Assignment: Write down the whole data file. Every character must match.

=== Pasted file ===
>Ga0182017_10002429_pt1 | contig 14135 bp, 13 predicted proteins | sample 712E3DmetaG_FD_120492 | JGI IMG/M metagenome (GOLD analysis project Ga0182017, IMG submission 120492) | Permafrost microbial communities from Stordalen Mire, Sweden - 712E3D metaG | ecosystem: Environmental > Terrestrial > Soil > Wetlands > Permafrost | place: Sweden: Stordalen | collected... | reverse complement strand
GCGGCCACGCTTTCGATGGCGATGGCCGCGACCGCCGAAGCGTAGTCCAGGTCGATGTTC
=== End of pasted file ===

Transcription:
>Ga0182017_10002429_pt1 | contig 14135 bp, 13 predicted proteins | sample 712E3DmetaG_FD_120492 | JGI IMG/M metagenome (GOLD analysis project Ga0182017, IMG submission 120492) | Permafrost microbial communities from Stordalen Mire, Sweden - 712E3D metaG | ecosystem: Environmental > Terrestrial > Soil > Wetlands > Permafrost | place: Sweden: Stordalen | collected... | reverse complement strand
GCGGCCACGCTTTCGATGGCGATGGCCGCGACCGCCGAAGCGTAGTCCAGGTCGATGTTC